Another characteristic of happy marriages is empathy; understanding your spouses’ perspective by putting oneself in his or her shoes. By showing that understanding and identifying with your spouse is important for relationship satisfaction. Spouses are more likely to feel good about their marriage and if their partner expresses empathy towards them. Husbands and wives are more content in their relationships when they feel that their partners understand their thoughts and feelings.
Successful married couples grow with each other; it simply isn’t wise to put any person in charge of your happiness. You must be happy with yourself before anyone else can be. You are responsible for your actions, your attitudes and your happiness. Your spouse just enhances those things in your life. Prophet Muhammad (PBUH) said: “Treat your women well and be kind to them for they are your partners and committed helpers.”
Successful marriages involve both spouses’ commitment to the relationship. The married couple should learn the art of compromise and this usually takes years. The largest parts of compromise are openness to the other’s point of view and good communication when differences arise.
When two people are truly dedicated to making their marriage work, despite the unavoidable challenges and obstacles that come, they are much more likely to have a relationship that lasts. Husbands and wives who only focus on themselves and their own desires are not as likely to find joy and satisfaction in their relationships.
Another basic need in a relationship is each partner wants to feel valued and respected. When people feel that their spouses truly accept them for who they are, they are usually more secure and confident in their relationships. Often, there is conflict in marriage because partners cannot accept the individual preferences of their spouses and try to demand change from one another. When one person tries to force change from another, he or she is usually met with resistance.
However, change is much more likely to occur when spouses respect differences and accept each other unconditionally. Basic acceptance is vital to a happy marriage. Prophet Muhammad (PBUH) said: “It is the generous (in character) who is good to women, and it is the wicked who insults them.” “Overlook (any human faults) with gracious forgiveness.” (Quran 15:85)
COMPASSION, MUTUAL LOVE AND RESPECT
Other important components of successful marriages are love, compassion and respect for each other. The fact is, as time passes and life becomes increasingly complicated, the marriage is often stressed and suffers as a result. A happy and successful marriage is based on equality. When one or the other dominates strongly, intimacy is replaced by fear of displeasing.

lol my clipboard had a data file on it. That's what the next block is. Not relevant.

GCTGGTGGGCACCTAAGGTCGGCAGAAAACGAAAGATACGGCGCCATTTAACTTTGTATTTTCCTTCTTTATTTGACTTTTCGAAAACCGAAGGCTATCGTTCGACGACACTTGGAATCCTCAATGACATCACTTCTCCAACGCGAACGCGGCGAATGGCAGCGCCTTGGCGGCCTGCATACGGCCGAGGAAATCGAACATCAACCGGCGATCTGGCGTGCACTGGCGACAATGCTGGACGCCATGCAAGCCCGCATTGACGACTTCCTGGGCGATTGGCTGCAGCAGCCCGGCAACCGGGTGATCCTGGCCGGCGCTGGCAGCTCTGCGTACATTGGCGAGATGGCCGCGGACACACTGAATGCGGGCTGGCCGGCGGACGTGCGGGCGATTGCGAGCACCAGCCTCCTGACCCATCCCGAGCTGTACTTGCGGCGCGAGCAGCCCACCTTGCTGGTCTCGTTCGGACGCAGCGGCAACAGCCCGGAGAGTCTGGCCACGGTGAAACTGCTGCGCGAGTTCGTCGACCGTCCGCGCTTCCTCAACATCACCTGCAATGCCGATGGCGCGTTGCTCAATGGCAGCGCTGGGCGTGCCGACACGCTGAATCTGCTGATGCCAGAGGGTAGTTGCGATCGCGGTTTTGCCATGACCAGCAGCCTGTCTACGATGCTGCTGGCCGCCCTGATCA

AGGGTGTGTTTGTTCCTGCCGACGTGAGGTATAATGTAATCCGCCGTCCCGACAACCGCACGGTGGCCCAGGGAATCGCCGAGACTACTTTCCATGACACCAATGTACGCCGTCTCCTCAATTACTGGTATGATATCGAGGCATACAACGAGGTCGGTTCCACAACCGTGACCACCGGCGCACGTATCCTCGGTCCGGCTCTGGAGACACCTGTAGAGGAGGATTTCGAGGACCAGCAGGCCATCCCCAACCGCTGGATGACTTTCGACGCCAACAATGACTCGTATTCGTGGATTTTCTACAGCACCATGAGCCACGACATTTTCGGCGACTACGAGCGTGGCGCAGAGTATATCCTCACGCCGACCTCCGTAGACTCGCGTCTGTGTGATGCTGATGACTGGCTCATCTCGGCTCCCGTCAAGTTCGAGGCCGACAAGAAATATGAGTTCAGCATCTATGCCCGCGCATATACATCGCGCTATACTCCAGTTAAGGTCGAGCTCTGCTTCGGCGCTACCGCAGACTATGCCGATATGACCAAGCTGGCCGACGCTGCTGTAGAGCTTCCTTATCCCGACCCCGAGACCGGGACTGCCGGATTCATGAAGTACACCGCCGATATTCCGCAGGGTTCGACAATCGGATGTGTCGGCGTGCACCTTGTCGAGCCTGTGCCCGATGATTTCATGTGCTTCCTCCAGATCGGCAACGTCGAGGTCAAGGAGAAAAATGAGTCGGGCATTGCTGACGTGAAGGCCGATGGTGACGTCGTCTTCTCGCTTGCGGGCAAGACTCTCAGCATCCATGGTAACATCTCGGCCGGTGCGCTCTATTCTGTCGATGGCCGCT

It is all too easy for spouses to lose touch with each other and neglect the love and romance that once came so easily. It is vital that husbands and wives continue to cultivate love and respect for each other throughout their lives. If they do, it is highly likely that their relationships will remain happy and satisfying. Move beyond the fantasy and unrealistic expectations and realize that marriage is about making a conscious choice to love and care for your spouse-even when you do not feel like it.
Seldom can one love someone for whom we have no respect. This also means that we have to learn to overlook and forgive the mistakes of one’s partner. In other words write the good about your partner in stone and the bad in dust, so that when the wind comes it blows away the bad and only the good remains.
Paramount of all, marriage must be based on the teachings of the Noble Qur’an and the teachings and guidance of our Prophet Muhammad (PBUH). To grow spiritually in your marriage requires that you learn to be less selfish and more loving, even during times of conflict. A marriage needs love, support, tolerance, honesty, respect, humility, realistic expectations and a sense of humour to be successful.
The past week or two has been a mixed grill of briefs in so far as the national employment picture is concerned. BDC just injected a further P64 million in Kromberg & Schubert, the automotive cable manufacturer and exporter, to help keep it afloat in the face of the COVID-19-engendered global economic apocalypse. The financial lifeline, which follows an earlier P36 million way back in 2017, hopefully guarantees the jobs of 2500, maybe for another year or two.
It was also reported that a bulb manufacturing company, which is two years old and is youth-led, is making waves in Selibe Phikwe. Called Bulb Word, it is the only bulb manufacturing operation in Botswana and employs 60 people. The figure is not insignificant in a town that had 5000 jobs offloaded in one fell swoop when BCL closed shop in 2016 under seemingly contrived circumstances, so that as I write, two or three buyers have submitted bids to acquire and exhume it from its stage-managed grave.